I'd much prefer to have another couple as crew than a couple single males. The biggest problem I have with solo male crew is that even if they are far less talented sailors than my wife, they will invariably assume that they are more skilled by virtue of genital configuration.

Once, in strong quartering seas, one of my solo male crew members was having a hard time keeping the spinnaker drawing. I finally relieved him of the helm, asked my wife to take it, and told him, "Watch how she does this. You may learn something." After about ten minutes where the chute never collapsed, he asked me how she was doing it. I answered, "Dude, ask the captain."

I tend not to have these problems with couples.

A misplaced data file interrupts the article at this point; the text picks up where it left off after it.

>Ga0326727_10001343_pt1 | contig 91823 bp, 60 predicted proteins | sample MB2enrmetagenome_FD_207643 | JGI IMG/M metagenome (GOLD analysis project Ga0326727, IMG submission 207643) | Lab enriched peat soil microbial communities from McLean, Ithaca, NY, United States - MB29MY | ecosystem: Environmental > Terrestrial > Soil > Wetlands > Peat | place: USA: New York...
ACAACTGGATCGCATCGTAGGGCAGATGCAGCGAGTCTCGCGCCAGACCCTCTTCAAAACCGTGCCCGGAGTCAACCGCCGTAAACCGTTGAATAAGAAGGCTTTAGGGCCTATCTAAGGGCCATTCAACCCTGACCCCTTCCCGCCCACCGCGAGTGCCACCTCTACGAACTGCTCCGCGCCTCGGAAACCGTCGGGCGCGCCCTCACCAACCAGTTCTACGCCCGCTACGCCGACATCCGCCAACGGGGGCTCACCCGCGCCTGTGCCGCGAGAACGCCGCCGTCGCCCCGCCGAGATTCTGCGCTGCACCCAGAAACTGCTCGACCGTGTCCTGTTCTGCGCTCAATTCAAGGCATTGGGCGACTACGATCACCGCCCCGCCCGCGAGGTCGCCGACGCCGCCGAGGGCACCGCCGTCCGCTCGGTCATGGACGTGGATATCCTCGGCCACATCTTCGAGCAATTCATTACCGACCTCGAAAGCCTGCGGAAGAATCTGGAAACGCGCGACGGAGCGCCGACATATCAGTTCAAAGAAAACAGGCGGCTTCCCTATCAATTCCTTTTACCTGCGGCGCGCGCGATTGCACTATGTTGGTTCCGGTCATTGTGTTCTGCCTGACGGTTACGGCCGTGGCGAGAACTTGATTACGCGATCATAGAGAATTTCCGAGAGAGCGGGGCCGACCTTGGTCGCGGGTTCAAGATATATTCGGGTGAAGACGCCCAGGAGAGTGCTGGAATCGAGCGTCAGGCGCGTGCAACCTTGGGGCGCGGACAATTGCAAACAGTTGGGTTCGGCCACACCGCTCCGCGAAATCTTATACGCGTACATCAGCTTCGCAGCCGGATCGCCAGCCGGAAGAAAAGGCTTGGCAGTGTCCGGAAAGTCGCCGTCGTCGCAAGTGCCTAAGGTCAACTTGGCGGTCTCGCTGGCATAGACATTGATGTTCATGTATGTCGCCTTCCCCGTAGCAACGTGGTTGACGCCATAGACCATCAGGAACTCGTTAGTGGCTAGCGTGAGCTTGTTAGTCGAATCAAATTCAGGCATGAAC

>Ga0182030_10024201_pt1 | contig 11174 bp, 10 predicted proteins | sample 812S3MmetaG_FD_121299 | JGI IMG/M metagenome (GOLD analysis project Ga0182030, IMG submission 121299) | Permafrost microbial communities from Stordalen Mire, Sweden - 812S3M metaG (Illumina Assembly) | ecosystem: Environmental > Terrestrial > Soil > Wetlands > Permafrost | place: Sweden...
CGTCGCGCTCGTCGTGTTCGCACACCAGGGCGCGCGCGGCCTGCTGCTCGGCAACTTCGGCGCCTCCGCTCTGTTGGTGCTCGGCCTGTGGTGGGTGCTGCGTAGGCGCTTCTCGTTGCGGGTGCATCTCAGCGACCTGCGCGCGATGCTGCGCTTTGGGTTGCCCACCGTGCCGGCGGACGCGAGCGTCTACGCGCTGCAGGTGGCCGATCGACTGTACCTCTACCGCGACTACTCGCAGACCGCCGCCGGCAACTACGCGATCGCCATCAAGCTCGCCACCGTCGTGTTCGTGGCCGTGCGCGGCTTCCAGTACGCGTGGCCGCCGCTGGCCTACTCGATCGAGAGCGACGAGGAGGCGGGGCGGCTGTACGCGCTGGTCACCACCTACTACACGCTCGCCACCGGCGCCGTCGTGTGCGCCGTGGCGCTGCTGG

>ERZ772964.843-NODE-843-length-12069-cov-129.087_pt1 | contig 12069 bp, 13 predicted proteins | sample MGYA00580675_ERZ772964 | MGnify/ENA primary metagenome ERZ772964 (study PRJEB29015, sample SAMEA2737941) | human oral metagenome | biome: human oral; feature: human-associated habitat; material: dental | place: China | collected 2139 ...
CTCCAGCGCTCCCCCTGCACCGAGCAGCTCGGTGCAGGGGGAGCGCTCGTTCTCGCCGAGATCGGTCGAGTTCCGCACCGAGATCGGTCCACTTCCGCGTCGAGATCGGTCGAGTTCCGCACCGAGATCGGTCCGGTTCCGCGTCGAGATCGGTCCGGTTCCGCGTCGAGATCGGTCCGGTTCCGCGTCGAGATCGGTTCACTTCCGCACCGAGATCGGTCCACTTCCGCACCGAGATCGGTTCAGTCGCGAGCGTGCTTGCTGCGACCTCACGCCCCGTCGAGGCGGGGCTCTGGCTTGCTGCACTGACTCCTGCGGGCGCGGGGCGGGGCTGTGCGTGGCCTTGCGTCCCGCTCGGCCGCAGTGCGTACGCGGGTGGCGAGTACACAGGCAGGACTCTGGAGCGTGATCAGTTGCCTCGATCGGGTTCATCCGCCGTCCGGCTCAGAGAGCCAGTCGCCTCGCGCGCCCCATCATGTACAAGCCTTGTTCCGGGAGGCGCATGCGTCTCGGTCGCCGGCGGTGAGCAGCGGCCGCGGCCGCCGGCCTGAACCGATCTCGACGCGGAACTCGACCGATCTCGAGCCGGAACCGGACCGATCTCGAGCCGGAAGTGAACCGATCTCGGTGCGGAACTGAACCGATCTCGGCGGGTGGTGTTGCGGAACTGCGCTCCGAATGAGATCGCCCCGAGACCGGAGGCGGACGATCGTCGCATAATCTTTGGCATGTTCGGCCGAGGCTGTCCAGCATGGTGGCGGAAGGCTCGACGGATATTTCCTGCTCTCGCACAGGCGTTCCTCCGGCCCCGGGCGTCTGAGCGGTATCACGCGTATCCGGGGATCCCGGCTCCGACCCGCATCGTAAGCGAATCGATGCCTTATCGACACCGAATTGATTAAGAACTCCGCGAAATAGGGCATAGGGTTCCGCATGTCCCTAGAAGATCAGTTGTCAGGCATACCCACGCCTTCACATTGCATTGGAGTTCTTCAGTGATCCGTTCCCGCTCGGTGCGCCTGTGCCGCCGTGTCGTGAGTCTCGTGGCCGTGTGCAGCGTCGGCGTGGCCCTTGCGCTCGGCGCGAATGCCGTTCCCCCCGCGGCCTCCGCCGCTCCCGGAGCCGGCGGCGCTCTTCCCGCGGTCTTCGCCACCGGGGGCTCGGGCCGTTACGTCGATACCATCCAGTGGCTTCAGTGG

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Old 28-01-2010, 09:39   #19
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It's your boat, you get to make the rules. Sounds to me like you've picked poorly when it comes to couples. Oh well.

Cheers,

Joli

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Yes, you're right!! - that was *exactly* the point of the thread! Jeez.

Another thing is couples often behave as though they'd be doing you a real big favour being crew. Hm.
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Old 28-01-2010, 09:49   #20
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It's a bit of a shame this thread has drifted from the OP's question if "couples are less likely to cooperate as part of a mixed crew" to "i really love sailing with my wife" and "maybe you're a tyrannical skipper".